Banker's Check

Written by True Tamplin, BSc, CEPF®

Reviewed by Subject Matter Experts

Updated on November 23, 2023

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Banker's Check Definition

A banker's check, also known as a cashier's check or bank draft, is a check issued and guaranteed by a bank.

The key distinguishing feature of a banker's check from a personal check is that the funds are already set aside, ensuring the payee's security and the guarantee of the bank.
A banker's check offers the security that a personal check lacks.

A banker's check is a check that is drawn from the bank's own funds and signed by a cashier.

The bank guarantees that the check will be cashable, so the person receiving the check knows with certainty that it will not bounce.

Purpose of Banker's Checks

The primary purpose of a banker's check is to provide a safer and more secure payment method than personal checks or cash, especially for significant transactions.

They are typically used in situations where the payee requires assurance that the funds will be available upon cashing or depositing the check.

Banker's checks are typically used to cover larger purchases, such as cars or houses—that way, the person selling the car or house does not have to rely on the credit and good faith of the buyer.

In situations where the payer and payee may not know each other well, a banker's check acts as a trust-enhancing instrument, assuring the recipient that they will receive the agreed-upon amount without any complications.

While difficult to duplicate, banker's checks are notorious for the many scams.

Characteristics of Banker's Check

Issuer and Payee Information

The most recognizable feature on a banker's check is the name and logo of the issuing bank. This prominently displayed identifier instantly lends credibility to the check.

Alongside the bank's information, the check clearly states the payee's name, ensuring that only the named individual or organization can deposit or cash the check.

Prepaid Nature

Before a banker's check is issued, the bank ensures that the amount is fully funded. This either means that the customer requesting the check provides the bank with the exact amount in cash, or the bank debits the amount from the customer's account.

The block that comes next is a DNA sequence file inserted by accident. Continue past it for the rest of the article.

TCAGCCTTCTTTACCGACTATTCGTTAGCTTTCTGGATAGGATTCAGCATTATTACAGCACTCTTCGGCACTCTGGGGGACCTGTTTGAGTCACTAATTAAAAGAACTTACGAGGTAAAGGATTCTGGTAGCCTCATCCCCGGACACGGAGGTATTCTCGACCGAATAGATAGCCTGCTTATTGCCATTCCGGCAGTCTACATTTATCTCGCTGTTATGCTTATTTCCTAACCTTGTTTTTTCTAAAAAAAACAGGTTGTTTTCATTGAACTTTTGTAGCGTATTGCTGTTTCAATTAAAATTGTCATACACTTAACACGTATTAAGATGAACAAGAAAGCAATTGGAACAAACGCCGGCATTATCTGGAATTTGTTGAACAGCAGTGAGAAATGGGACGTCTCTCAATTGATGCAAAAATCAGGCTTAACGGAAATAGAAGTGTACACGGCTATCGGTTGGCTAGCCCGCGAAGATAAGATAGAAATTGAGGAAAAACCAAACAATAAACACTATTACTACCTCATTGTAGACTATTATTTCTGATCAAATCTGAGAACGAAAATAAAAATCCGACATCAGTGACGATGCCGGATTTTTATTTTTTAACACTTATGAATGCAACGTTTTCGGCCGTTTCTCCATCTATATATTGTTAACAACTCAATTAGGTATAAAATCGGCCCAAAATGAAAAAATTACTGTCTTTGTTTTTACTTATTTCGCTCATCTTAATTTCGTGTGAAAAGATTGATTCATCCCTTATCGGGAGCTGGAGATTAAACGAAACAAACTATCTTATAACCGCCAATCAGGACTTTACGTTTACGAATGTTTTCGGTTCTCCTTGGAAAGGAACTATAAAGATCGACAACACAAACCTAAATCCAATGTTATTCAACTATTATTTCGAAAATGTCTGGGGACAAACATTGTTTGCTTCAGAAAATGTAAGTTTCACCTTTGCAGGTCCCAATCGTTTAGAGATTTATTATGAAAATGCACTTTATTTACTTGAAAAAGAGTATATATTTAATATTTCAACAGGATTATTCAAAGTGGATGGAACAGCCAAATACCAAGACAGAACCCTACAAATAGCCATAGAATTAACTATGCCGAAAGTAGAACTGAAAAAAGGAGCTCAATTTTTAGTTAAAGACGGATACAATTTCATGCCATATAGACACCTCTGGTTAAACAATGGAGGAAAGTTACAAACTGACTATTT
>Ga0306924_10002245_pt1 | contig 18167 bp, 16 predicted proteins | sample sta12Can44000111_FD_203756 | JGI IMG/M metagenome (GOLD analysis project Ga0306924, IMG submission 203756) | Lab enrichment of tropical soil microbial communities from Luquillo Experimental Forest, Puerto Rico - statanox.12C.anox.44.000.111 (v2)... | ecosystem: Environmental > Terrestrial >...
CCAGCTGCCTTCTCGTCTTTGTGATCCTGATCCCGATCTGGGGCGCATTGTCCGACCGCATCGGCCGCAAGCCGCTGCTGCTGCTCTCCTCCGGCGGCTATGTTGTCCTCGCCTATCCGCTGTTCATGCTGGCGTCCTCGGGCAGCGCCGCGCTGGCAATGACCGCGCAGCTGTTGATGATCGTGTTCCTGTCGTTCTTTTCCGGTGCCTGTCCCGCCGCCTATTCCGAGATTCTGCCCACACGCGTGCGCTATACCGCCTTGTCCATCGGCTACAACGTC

Consequently, the funds for the check are effectively "prepaid" and set aside, offering additional security to the recipient.

Security Features

Banker's checks often come with a variety of security features to deter fraud. These might include watermarks, security threads, microprinting, or holograms.

Additionally, the quality of the paper used is often unique and harder to replicate, providing another layer of protection against counterfeit attempts.


Unlike some other financial instruments, banker's checks are usually non-transferable. This means that once a banker's check has been issued to a specific payee, it cannot be endorsed to another party.

This feature provides an added layer of security, ensuring that the funds reach only the intended recipient.

Characteristics of Banker's Check

How to Get a Banker's Check

Here is what you need to know if you are getting a banker's check:

  • Banker's checks are available from most banks and credit unions. Visit your local bank and request the check from the teller, and then pay the check amount and any applicable fees. Most banks require a small fee for this service.

  • Personal identification, the exact amount of purchase, and names of the payor and payee are needed.

  • Remember to get a receipt for your transaction, this is your proof of purchase and can help you track the check.

  • Since banks and credit unions are the only institutions that can issue these types of checks, you may need to open a checking account (if you don't already have one) in order to use a banker's check.

How to Get a Banker's Check

Advantages of Using Banker's Checks

Security and Fraud Prevention

With advanced security features, the likelihood of fraud is significantly diminished. This is especially vital in an era where financial scams and counterfeit operations are becoming more sophisticated.

The recipient can be relatively sure that a banker's check is genuine and backed by the bank's guarantee.

Guaranteed Payment

As banker's checks are prepaid, the funds are guaranteed by the issuing bank. This removes the risk associated with personal checks, which might bounce due to insufficient funds.

For a recipient, this assurance is invaluable, especially in high-stake transactions where the risk of non-payment could have significant financial implications.

Wide Acceptance

Given the security and assurance of payment associated with banker's checks, they are widely accepted both nationally and internationally.

Their reputation as a reliable payment method means that businesses, individuals, and even government entities are more likely to accept a banker's check in comparison to other forms of payment.

Limitations of Using Banker's Checks

Forgery and Fraud

In recent years, the advancement of printing technology has enabled counterfeiters to produce fake checks with a high degree of authenticity.